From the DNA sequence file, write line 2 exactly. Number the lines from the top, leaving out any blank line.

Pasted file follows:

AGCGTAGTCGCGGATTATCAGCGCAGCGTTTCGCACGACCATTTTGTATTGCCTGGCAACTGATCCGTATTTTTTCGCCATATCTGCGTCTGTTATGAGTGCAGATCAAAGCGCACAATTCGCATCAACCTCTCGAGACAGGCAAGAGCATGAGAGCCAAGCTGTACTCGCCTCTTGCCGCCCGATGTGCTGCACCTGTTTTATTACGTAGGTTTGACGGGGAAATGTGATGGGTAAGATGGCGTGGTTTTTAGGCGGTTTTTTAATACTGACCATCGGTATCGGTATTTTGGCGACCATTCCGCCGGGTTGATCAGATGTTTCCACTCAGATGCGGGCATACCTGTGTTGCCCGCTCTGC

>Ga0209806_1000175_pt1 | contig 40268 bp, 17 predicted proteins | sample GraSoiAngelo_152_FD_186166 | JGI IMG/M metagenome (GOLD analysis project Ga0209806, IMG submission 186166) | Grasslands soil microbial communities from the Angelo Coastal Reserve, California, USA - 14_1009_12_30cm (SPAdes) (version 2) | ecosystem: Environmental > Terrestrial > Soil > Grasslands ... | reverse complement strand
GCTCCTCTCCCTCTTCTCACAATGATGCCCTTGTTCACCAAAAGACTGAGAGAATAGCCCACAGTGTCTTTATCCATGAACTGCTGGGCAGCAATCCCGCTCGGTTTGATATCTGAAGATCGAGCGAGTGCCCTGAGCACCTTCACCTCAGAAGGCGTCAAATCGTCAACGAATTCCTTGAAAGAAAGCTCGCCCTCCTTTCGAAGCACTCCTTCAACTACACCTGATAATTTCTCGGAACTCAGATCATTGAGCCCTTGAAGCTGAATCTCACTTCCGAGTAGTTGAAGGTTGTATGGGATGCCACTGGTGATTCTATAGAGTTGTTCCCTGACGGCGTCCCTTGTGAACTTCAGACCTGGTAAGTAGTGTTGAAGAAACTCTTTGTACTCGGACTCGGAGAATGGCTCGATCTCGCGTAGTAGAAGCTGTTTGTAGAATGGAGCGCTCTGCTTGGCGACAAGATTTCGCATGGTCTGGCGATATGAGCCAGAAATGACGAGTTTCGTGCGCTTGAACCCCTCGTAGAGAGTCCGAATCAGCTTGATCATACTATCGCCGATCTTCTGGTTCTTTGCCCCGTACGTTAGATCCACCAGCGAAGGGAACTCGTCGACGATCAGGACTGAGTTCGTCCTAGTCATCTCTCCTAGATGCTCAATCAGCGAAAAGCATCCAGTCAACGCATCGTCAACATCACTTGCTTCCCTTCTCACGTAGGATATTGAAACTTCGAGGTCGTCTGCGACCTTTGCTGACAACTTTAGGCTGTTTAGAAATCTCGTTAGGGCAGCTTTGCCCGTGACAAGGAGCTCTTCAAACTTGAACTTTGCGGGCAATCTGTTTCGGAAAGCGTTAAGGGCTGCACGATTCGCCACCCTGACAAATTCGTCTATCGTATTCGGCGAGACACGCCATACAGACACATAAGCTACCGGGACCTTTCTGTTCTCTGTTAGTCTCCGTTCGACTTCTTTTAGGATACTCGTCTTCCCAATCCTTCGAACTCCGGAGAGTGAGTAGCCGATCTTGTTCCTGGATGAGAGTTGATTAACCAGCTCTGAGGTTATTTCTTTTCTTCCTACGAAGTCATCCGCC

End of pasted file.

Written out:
>Ga0209806_1000175_pt1 | contig 40268 bp, 17 predicted proteins | sample GraSoiAngelo_152_FD_186166 | JGI IMG/M metagenome (GOLD analysis project Ga0209806, IMG submission 186166) | Grasslands soil microbial communities from the Angelo Coastal Reserve, California, USA - 14_1009_12_30cm (SPAdes) (version 2) | ecosystem: Environmental > Terrestrial > Soil > Grasslands ... | reverse complement strand